Ted Kaufman - United States Senator for Delaware

Bachus, Hensarling Seek Hearing On SEC, CFTC Response to Flash Crash

Source: Bureau of National Affairs

By Malini Manickavasagam

September 10, 2010

Two Republican congressmen Sept. 9 asked House Financial Services Committee Chairman Barney Frank (D-Mass.) to convene a hearing with Securities and Exchange Commission Chairman Mary Schapiro and Commodity Futures Trading Commission Chairman Gary Gensler on their regulatory response, so far, to the May 6 flash crash.

In a letter to Frank, Reps. Spencer Bachus (R-Ala.), the committee's ranking member, and Jeb Hensarling (R-Texas), a senior member of the committee, complained that the regulators, particularly the SEC, are “moving forward … without having the empirical evidence needed to ensure that the diagnosis fits the disease.” A “ ‘shoot the computers first and ask questions later' ” approach will only undermine already weak investor confidence, they contended.

A week earlier, Bachus and Hensarling complained directly to Schapiro about what they see as her agency's premature response to the turbulence of May 6 (169 DER EE-12, 9/2/10). On that day, the Dow Jones Industrial Average plunged nearly 1,000 points in minutes and then rebounded. Specifically, Bachus and Hensarling told Schapiro that they are concerned about restrictions on high-frequency trading. The agency has considered action on this and related practices, but has yet to take any final action.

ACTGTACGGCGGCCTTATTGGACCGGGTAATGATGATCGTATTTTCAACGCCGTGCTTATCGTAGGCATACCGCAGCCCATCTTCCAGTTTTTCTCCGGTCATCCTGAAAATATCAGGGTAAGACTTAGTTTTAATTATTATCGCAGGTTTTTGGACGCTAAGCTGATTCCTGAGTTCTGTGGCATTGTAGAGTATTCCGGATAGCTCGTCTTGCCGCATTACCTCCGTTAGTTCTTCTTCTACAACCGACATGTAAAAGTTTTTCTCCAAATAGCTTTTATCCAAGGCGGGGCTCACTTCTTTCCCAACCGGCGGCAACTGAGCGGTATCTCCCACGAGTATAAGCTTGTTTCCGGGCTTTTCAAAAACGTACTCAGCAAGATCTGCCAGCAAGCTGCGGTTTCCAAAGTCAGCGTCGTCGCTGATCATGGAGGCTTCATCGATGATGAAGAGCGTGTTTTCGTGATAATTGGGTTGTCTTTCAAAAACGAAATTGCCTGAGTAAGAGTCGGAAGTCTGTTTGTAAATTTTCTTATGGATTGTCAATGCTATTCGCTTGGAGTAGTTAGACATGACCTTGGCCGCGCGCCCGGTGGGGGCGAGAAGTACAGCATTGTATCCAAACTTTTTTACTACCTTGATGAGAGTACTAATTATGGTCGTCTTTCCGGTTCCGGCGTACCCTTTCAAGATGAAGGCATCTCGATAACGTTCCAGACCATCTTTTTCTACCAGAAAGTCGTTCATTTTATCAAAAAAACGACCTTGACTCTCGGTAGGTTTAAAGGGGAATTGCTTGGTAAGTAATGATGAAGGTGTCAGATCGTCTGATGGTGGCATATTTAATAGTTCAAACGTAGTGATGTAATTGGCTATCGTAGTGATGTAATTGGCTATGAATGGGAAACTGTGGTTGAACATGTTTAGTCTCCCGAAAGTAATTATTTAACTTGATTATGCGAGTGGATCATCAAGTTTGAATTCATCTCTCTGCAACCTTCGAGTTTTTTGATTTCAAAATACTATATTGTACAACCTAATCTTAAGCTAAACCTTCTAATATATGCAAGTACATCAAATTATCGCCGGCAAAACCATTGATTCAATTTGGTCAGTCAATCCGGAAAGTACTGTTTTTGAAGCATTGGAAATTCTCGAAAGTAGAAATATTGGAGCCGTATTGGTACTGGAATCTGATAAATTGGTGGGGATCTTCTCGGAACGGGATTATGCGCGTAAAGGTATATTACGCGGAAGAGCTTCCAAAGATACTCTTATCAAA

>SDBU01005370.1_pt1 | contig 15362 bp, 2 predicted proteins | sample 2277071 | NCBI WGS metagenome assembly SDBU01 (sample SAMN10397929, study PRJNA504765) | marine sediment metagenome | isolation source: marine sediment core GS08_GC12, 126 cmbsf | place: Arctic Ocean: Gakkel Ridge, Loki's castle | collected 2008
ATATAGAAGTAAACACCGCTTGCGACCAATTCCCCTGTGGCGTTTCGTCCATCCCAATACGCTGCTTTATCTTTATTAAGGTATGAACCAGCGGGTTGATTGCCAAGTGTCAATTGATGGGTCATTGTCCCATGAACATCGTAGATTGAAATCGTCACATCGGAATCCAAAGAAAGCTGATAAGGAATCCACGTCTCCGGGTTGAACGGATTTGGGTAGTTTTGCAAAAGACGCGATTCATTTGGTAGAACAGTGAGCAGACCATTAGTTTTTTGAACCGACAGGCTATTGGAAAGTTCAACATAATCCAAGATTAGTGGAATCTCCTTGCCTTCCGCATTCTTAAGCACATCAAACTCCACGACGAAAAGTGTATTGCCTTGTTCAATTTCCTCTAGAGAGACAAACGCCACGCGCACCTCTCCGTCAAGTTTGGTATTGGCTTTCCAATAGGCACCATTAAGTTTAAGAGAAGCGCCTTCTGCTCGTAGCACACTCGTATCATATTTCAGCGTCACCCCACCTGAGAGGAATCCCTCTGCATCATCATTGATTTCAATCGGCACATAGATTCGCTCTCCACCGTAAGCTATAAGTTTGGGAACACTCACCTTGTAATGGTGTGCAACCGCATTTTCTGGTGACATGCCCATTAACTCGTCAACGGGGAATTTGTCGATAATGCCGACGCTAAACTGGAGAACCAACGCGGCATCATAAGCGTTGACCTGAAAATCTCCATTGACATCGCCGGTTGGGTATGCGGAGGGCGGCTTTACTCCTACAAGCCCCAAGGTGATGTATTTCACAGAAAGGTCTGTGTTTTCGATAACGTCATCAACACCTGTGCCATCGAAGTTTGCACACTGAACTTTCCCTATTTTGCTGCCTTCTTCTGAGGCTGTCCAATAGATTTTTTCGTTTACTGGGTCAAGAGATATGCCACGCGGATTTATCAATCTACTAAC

The Republicans' call for a hearing signals the growing political debate over high-frequency trading and whether it is more detrimental than beneficial. Their colleagues on the other side of aisle—notably Sens. Ted KAUFMAN (Del.) and Charles Schumer (N.Y.)—have urged Schapiro to impose restrictions if not bans. Indeed, two days before the Republicans' letter to Frank, Schumer wrote to Schapiro seeking a restriction to “slow down” high-frequency trading amid rising volatility. In a speech at the Economic Club of New York on Sept. 7, Schapiro conceded that any regulation of the practice—which involves the use of computer algorithms to execute large volumes of stock orders in milliseconds—should be balanced (172 DER EE-12, 9/8/10).

Bachus and Hensarling reminded Frank that the capital markets subcommittee questioned Schapiro and Gensler days after May 6 (93 DER EE-9, 5/17/10). Now that months have lapsed, a second hearing should be held to “examine the regulatory response … and its impact on the capital markets.”

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